Watershed moment for world’s highest court to confirm that States must tackle climate impacts from international aviation and shipping beyond the ICAO & IMO

Environmental NGO Opportunity Green has submitted a written statement to the International Court of Justice (ICJ), asking the court to confirm that States have legal obligations under international law to tackle climate impacts from international aviation and shipping (IAS) in accordance with the Paris Agreement’s 1.5°C temperature goal.

Aviation and shipping sectors contribute to nearly 5% of global greenhouse gas emissions. Emissions from international aviation and shipping (IAS) make up for more than half of that number. Yet, most States do not currently account for the emissions from IAS in their national climate pledges under the Paris Agreement, so-called nationally determined contributions (NDCs). This goes against the very purpose of the Paris Agreement which calls for a global response to limit the global temperature increase to 1.5°C.

It is a misconception that States should rely solely on specialised United Nations agencies, the International Maritime Organization (IMO) and International Civil Aviation Organization (ICAO), to act on IAS emissions – and yet, this is what most States do in practice.

Not only do existing ICAO and IMO targets fall way short of driving decarbonisation of those sectors to meet the Paris temperature goal, but States also have standalone legal obligations to reduce greenhouse gas emissions from IAS. Opportunity Green’s submission to the ICJ argues that the efforts of the ICAO and IMO are additional to action under States’ individual NDCs. It is not enough for States to leave the decarbonisation of these sectors to these United Nations bodies.

To date, IAS have sailed under the radar of negotiations under the United Nations Framework Convention on Climate Change (UNFCCC), but the Court’s advisory opinion represents a unique and vital opportunity to change the direction of travel.

Isabela Keuschnigg, Legal Officer at Opportunity Green says:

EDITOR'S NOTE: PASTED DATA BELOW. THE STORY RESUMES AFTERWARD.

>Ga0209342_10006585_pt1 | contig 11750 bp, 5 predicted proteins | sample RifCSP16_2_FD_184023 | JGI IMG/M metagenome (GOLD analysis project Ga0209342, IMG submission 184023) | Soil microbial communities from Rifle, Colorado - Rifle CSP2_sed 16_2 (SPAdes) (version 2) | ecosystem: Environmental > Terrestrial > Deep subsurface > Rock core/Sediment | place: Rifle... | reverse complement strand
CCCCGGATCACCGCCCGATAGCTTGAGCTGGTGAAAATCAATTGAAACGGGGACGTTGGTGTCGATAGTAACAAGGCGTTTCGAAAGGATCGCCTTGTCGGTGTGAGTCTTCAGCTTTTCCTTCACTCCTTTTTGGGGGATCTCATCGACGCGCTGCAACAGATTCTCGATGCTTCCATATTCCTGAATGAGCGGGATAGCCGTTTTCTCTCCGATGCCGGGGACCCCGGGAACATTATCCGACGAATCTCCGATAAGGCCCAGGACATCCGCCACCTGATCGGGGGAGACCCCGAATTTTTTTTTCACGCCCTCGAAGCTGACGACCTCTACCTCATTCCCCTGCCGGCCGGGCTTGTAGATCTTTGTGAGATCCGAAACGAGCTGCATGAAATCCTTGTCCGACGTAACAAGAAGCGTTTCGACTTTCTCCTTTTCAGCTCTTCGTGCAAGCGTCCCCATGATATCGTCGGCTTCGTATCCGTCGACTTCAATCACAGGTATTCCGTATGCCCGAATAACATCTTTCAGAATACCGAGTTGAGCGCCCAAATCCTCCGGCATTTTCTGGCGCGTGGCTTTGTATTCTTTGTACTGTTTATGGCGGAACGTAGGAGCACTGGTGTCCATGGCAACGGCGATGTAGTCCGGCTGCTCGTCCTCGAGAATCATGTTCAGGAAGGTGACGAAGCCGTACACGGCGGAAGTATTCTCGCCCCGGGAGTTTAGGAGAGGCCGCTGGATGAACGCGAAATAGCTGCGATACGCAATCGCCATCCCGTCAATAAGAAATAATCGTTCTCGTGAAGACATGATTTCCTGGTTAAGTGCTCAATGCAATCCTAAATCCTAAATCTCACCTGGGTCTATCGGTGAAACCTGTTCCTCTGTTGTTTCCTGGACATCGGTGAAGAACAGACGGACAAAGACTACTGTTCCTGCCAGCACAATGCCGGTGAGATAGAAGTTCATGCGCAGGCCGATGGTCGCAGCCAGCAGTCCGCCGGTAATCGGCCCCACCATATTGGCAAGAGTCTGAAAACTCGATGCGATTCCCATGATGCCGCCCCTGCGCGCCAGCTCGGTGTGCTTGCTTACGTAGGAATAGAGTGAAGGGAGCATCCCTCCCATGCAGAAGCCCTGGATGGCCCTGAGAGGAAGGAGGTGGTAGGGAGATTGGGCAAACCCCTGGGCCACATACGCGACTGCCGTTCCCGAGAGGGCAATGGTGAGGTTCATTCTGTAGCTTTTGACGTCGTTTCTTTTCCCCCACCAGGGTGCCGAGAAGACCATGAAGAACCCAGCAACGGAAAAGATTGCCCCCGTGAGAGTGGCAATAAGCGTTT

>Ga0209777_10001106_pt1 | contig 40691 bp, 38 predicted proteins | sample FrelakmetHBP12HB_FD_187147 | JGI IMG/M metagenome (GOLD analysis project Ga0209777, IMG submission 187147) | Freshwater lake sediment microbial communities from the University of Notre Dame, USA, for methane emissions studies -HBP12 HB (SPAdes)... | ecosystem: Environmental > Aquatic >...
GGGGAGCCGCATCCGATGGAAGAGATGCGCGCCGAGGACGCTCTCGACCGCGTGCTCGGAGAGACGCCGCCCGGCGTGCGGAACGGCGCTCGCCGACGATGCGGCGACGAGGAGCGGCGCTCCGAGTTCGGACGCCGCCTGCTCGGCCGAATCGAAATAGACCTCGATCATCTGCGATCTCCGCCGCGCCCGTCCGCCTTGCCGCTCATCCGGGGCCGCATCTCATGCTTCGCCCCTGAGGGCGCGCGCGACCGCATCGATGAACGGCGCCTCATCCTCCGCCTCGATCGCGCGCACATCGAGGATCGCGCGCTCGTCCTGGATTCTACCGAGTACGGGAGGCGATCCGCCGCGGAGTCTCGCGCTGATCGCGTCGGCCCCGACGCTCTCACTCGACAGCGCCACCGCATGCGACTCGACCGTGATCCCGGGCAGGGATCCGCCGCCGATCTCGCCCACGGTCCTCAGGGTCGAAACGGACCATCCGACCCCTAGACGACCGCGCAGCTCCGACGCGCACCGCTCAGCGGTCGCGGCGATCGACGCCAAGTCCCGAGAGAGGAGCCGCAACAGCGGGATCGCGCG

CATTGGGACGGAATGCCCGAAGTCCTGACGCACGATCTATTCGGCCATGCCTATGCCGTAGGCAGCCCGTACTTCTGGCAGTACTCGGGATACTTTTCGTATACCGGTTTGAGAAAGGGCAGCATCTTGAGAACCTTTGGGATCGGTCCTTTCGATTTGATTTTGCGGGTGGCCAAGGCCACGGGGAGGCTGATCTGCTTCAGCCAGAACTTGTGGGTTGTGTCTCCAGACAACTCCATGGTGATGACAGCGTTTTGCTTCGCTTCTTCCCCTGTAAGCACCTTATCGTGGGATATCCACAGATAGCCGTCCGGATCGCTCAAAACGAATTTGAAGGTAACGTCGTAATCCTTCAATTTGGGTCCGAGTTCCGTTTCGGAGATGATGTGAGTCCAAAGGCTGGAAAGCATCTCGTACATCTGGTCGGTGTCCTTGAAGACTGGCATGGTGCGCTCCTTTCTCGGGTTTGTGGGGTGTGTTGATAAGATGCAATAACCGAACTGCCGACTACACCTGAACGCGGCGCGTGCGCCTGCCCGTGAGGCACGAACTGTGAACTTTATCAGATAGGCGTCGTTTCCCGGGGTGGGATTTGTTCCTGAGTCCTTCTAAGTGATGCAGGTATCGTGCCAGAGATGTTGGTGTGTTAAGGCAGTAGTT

“When it comes to international aviation and shipping, we are talking about major polluters that contribute significantly to the climate crisis – and yet they remain weakly regulated.

“With a new, stronger round of NDCs due in 2025, and critical discussions underway at the IMO on the measures needed to implement its revised GHG strategy, this is a watershed moment to put these sectors on a clearer course towards net zero. The science is clear in that we need rapid and deep transformations across all sectors and systems immediately. In the face of inadequate action taken to date, we urgently need clarification of States’ legal obligations to mitigate emissions from international aviation and shipping under the Paris Agreement. We’re urging the ICJ to confirm that international law obliges individual States to act decisively to address the substantive emissions from these sectors.”

As important climate negotiations are wrapping up at the IMO headquarters in London this week, with further talks planned later this year in September, to discuss the ‘basket of measures’ that will support the delivery of the revised GHG Strategy for shipping. This submission to the ICJ will underline to States that their international legal obligations, particularly under the Paris Agreement but also the Law of the Sea, mean that they must confirm measures that set international shipping on a pathway to reduce emissions in line with 1.5°C.

Isabela Keuschnigg adds:

“For too long, the international aviation and shipping sectors have evaded any serious scrutiny of their decarbonisations efforts, and these emissions keep growing and growing. But the advisory opinions currently in front of the ICJ and the International Tribunal for the Law of the Sea are contributing to increased judicial oversight of these sectors at an international level, and offer a crucial opportunity for international courts to confirm that there are no excuses for insufficient climate action. IAS as much as every other sector must be held accountable and play their fair part in the efforts needed to reach a decarbonised global economy.”

This year will be key for States to ramp up their climate efforts. Not only must States revise their NDCs to account for all shipping and aviation emissions, they must act decisively to tackle the substantive climate impacts from these two sectors. Opportunity Green’s written statement to the ICJ makes clear that while this is necessary from a scientific point of view, it is also a matter of complying with international law.
Source: Environmental NGO Opportunity Green

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